Community, Diversity, Sustainability and other Overused Words

DWP settlement lets the Los Angeles ratepayer robbery continue

City officials say they need the money. That doesn't make it legal. Still, it looks like they're about to get away with it.

If you don't like illegal taxes, you can just fry in the dark.

That seems to be the message from Los Angeles city officials to Department of Water and Power customers who are tired of being overcharged for the electricity that keeps the lights on and the air conditioners running.

The city has reached a settlement in the lawsuit over the DWP's annual transfer of so-called "surplus" funds to the city treasury. If a judge can be persuaded to approve the settlement, the practice of overcharging DWP customers for electricity may be enshrined permanently as a way to raise tax revenue for the usual expenses of government, like the cost of pay raises for city workers.

As if electricity rates were not high enough in California – 30 percent above the national average – they're 8 percent higher than they need to be in Los Angeles because the DWP transfers 8 percent of the gross revenue from electricity sales, every year, to the city treasury.

That's in addition to the utility tax.

The Los Angeles charter says the city-owned utility may transfer surplus cash to the general fund, but the DWP doesn't have any surplus cash. It's raising rates every year.

City officials say they need the money. That doesn't make it legal. Still, it looks like they're about to get away with it.

The settlement, which city officials have discussed with reporters but not released publicly, would allow the transfer of DWP funds to continue, only slightly reducing the amount that ratepayers are overcharged. The utility would be required to knock 8 percent off its latest rate increase. So you'll only have to pay 92 percent of the scheduled rate hikes for electricity. Feel better?

According to Mayor Eric Garcetti's newly signed budget, the city will still get $242.5 million of transferred revenue from overcharged DWP ratepayers. In 2015, it was $265.5 million.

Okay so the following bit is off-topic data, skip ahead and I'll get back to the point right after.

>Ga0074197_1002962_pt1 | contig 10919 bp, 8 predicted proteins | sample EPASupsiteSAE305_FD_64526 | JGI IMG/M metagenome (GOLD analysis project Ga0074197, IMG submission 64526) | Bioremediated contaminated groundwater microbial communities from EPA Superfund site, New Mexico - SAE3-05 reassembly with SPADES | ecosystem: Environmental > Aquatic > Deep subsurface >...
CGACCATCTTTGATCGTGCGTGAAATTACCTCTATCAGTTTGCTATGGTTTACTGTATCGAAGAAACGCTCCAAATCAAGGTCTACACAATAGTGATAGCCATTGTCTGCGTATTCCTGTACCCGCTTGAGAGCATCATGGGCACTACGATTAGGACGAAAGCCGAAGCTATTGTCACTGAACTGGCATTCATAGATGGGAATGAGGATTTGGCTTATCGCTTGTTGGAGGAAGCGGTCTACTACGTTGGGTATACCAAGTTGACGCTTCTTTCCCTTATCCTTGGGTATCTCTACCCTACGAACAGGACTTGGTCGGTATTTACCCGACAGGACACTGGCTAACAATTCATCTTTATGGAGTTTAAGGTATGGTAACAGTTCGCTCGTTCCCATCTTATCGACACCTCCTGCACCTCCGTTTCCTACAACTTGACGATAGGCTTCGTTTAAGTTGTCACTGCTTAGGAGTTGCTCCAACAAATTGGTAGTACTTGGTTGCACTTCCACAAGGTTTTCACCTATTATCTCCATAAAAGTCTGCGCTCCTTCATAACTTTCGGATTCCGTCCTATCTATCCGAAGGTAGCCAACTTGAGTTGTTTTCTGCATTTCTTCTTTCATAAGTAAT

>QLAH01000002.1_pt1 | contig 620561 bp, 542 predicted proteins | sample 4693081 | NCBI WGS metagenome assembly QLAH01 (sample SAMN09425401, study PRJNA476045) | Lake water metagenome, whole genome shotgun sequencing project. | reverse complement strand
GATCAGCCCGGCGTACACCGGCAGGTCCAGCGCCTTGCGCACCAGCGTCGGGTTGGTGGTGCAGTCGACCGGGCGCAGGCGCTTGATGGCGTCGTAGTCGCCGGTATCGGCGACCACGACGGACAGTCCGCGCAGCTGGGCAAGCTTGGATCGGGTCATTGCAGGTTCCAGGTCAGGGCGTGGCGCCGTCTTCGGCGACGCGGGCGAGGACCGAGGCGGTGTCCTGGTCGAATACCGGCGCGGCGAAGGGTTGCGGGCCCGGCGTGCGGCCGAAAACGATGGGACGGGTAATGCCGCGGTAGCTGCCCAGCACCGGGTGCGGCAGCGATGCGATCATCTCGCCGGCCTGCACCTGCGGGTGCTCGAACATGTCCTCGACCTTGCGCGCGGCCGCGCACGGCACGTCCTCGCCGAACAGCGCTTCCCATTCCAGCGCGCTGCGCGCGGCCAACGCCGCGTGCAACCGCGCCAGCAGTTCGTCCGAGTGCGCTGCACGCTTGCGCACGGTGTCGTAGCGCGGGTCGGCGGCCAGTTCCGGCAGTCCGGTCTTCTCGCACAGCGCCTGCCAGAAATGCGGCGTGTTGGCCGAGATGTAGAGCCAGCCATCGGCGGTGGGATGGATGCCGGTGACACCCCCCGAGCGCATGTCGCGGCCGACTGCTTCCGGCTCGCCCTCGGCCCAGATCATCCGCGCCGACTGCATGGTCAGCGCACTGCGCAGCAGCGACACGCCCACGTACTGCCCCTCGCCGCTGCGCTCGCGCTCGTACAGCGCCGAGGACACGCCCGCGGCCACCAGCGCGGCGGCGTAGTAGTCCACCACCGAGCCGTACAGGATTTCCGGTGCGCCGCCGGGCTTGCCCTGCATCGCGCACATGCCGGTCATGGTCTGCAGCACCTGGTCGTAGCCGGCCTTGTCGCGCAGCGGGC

Reportedly, city officials promised to cap the transfer at its current level of 8 percent of the gross revenue from electricity sales, saying they will not seek to increase the percentage. That's what passes for a concession to the ratepayers in this settlement.

The lawsuit began in 2015 when Patrick Eck, a resident of West Hills, filed a complaint on behalf of all LADWP customers seeking a "refund of excess electric utility fees collected by the city... an order declaring the tax on electric utility customers illegal," and a permanent ban on collecting the tax in the future unless the city obtains voter approval.

He argued that the tax is illegal under Proposition 26, the "Stop Hidden Taxes Initiative," which was passed in 2010 to stop cities from charging more for a service than the cost of providing it. Voters had already passed Proposition 218, the "Right to Vote on Taxes Act," in 1996. It says local taxes, fees and assessments must be approved by voters with only three exceptions: water service, trash service and sewer service.

These state constitutional amendments expressed the will of the voters very clearly: Taxes are to be put on the ballot for approval. Yet politicians continue to look for new ways to extract money from your wallet without the bother of asking you first.

Today the state Assembly Committee on Local Government is scheduled to hold a hearing on Senate Bill 231, which would change the definition of "sewer" to include stormwater.

With that one little change, the cost of constructing and operating billion-dollar stormwater projects could be added to property tax bills without voter approval, because "sewer" is one of the three exceptions under Proposition 218.

How much would it cost? We could see hundreds of dollars in new charges added to property tax bills every year, maybe more. The San Gabriel Valley Council of Governments, a coalition of 33 cities, estimated that the cost of stormwater projects could add $1,400 to a homeowner's annual tax bill.

If you'd like to call your representative in the Assembly about SB 231, this would be a good day to do it. You can find their names and contact information online at

And if you'd like to call Mayor Garcetti about the DWP settlement, the phone number is 213-978-0600. You can also send an email to, or mail a letter to 200 N. Spring St., Los Angeles, CA 90012.

Susan Shelley is a columnist and member of the Editorial Board for the Southern California News Group. Reach her at, or follow her on Twitter: @Susan_Shelley.


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